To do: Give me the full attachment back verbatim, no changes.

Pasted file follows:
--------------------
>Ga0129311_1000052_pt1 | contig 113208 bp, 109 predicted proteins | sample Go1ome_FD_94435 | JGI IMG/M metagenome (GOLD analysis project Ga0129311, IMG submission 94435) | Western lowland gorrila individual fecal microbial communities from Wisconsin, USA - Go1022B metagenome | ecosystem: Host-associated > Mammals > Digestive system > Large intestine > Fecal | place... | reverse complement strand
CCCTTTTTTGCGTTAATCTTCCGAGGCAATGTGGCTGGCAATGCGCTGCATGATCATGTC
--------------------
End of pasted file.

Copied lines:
>Ga0129311_1000052_pt1 | contig 113208 bp, 109 predicted proteins | sample Go1ome_FD_94435 | JGI IMG/M metagenome (GOLD analysis project Ga0129311, IMG submission 94435) | Western lowland gorrila individual fecal microbial communities from Wisconsin, USA - Go1022B metagenome | ecosystem: Host-associated > Mammals > Digestive system > Large intestine > Fecal | place... | reverse complement strand
CCCTTTTTTGCGTTAATCTTCCGAGGCAATGTGGCTGGCAATGCGCTGCATGATCATGTC